The fact is that LEDs have really enabled this vertical [growing] that you just couldn't have done before with any of the older technologies, for instance, high pressure sodium (HPS) lamps. They're these big balls and they throw off a lot of heat. And if you were to try and get a bunch of those into a vertical system, it would just get way too hot, and it would be really difficult to manage. Whereas with LEDs, you have these fixtures that have a really slim profile. And so you can integrate them really easily into racking system and they don't really take up much space and they don't really produce that much heat. So if you have the space for it, and you have sort of the technical know-how, this is generally a better way to go because if you can tackle more plants with a smaller footprint.
LBM: So LED bulbs could help the industry's carbon footprint?
DH: Oh, absolutely. I mean the gap in efficacy between LED and older technologies like HPS continues to grow. Certainly depending on the spectrum that you use with LED, your efficacy can range from the two micro moles per joule, which is on the low end, all the way to 3.5, which is kind of the upper limit of what's in the space right now. Regardless of what spectrum you use for LED, it's still going to be much more efficacious than what you would see with HBS.
LBM: But would certain states, such as California, benefit more from outdoor growing? And should other states with less light throughout the year, such as Massachusetts, focus on these LED systems?
DH: That’s a question we spend a lot of time thinking about. So there's a rule of thumb where if you give plants 10 percent more light, you will get 10 percent more yield back. And if you give them 20 percent more light, you get 20 percent more yield, and so on. Until a point it's directly proportional. And for something like lettuce, that doesn't remain true for very long. Whereas with cannabis, we haven't seemed to have found the ceiling yet for too much light. That does vary a little bit with cultivar and with the genetic line of cannabis. But it seems that if you have a really high-light environment, that's good. And so what that means is that if you're at a more southern latitude, and you have the option of growing in a field with a lot of sunlight, that's going to be a good option.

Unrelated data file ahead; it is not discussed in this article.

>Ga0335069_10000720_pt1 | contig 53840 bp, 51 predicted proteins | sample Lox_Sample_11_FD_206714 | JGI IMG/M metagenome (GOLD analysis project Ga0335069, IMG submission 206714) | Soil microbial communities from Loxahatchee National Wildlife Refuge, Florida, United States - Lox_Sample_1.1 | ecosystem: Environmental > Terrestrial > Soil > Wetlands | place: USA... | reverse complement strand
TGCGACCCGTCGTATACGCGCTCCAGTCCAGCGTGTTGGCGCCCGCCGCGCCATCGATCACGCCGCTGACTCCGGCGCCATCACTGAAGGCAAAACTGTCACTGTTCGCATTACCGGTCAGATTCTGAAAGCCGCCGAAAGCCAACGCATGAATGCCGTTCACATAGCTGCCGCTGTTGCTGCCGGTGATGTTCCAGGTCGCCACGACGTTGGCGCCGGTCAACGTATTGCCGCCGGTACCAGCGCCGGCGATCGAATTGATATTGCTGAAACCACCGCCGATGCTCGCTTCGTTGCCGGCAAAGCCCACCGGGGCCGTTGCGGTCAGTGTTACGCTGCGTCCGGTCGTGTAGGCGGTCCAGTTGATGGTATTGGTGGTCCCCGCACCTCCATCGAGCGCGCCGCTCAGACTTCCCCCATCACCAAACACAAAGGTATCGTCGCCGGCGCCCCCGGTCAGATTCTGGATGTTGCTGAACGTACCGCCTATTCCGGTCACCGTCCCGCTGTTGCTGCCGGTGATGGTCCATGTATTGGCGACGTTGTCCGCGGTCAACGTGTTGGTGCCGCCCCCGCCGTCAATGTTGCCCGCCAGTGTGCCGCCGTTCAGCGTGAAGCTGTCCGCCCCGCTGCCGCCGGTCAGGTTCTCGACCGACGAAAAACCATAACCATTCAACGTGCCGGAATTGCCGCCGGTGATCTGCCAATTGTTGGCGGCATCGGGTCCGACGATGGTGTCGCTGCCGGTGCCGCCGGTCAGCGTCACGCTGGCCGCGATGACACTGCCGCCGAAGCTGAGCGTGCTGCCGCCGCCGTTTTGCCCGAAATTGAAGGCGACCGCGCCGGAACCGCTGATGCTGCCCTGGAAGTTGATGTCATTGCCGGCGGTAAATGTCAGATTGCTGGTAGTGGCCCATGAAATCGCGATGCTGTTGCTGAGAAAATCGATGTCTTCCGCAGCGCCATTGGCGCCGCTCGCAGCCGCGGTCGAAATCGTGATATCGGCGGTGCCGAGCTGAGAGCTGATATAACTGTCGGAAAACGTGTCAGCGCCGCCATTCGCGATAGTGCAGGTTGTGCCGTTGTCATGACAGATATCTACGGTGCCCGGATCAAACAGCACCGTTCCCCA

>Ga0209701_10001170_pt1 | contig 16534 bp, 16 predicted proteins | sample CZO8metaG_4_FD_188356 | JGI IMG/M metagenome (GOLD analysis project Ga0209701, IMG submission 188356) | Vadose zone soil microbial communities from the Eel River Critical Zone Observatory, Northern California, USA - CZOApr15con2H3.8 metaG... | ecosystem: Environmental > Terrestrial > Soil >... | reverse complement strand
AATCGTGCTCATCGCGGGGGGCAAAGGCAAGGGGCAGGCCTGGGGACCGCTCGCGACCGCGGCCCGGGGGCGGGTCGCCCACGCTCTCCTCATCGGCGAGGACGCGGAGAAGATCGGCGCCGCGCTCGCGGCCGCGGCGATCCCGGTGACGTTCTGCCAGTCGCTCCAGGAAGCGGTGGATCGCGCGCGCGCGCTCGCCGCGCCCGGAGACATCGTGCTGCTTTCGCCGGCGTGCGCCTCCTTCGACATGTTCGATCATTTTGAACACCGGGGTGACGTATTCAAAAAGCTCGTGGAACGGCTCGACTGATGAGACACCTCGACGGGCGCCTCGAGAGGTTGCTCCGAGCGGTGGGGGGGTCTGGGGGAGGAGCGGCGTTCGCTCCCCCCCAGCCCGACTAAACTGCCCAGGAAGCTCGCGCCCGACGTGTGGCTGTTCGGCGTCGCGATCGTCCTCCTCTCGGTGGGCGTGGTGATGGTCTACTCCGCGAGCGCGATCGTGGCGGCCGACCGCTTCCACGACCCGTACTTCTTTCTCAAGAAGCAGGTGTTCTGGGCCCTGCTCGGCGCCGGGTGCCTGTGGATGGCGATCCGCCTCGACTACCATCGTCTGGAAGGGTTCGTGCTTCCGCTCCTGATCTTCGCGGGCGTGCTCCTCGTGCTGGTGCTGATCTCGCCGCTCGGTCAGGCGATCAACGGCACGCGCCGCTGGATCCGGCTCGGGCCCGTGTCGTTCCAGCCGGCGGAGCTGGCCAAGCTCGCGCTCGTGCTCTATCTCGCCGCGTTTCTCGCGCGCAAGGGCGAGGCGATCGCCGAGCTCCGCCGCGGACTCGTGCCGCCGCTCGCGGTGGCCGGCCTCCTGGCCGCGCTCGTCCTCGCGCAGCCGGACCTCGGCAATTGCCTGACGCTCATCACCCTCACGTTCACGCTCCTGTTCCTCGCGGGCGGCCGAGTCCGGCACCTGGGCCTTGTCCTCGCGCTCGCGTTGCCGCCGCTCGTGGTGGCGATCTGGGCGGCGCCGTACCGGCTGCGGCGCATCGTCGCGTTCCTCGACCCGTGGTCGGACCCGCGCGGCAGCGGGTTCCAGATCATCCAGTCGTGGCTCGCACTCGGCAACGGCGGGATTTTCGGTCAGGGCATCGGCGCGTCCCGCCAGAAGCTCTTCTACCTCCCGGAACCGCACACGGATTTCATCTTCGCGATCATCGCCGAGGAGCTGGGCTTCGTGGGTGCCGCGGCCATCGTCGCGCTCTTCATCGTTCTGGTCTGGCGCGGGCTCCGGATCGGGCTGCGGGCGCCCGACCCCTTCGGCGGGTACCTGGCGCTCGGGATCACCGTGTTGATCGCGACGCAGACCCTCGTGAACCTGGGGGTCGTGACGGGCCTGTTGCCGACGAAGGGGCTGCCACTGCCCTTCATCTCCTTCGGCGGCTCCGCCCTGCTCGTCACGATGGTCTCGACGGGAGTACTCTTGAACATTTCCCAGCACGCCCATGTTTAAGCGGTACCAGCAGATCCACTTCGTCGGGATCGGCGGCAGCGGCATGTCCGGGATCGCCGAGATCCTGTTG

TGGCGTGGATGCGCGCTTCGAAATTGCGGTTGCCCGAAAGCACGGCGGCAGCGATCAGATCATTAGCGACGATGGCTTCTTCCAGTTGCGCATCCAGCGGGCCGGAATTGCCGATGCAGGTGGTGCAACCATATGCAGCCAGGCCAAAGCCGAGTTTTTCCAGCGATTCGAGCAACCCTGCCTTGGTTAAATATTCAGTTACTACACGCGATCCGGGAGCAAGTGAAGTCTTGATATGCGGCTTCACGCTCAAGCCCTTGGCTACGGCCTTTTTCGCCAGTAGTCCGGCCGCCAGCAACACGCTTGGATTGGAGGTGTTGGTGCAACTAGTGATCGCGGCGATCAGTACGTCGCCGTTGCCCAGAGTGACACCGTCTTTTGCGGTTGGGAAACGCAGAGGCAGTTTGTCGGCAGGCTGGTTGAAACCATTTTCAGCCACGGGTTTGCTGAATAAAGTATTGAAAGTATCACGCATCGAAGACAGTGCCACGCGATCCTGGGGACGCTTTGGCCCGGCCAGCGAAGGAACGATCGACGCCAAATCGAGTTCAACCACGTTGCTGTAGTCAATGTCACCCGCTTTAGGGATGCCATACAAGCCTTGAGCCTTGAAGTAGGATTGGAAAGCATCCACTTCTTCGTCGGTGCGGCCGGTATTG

[But] if you're a little bit more northern, up into Canada or in the Netherlands where it's dark, you're going to be supplementing quite a lot of light. And if you move to a system like that, that's less controlled, that's not necessarily ideal for the cannabis space right now. The best possible thing to do is just try and produce very consistent plants, because at least if you have consistent plants clinical research can happen, where we'll begin to understand how these chemical profiles actually do affect people. And if you move to field agriculture it's very hard to get consistent plants. Right now anyway, the market really would prefer to have much better control over those profiles.
This article originally appeared in Analytical Cannabis' Advances in Cannabis Cultivation Science ebook in December 2019.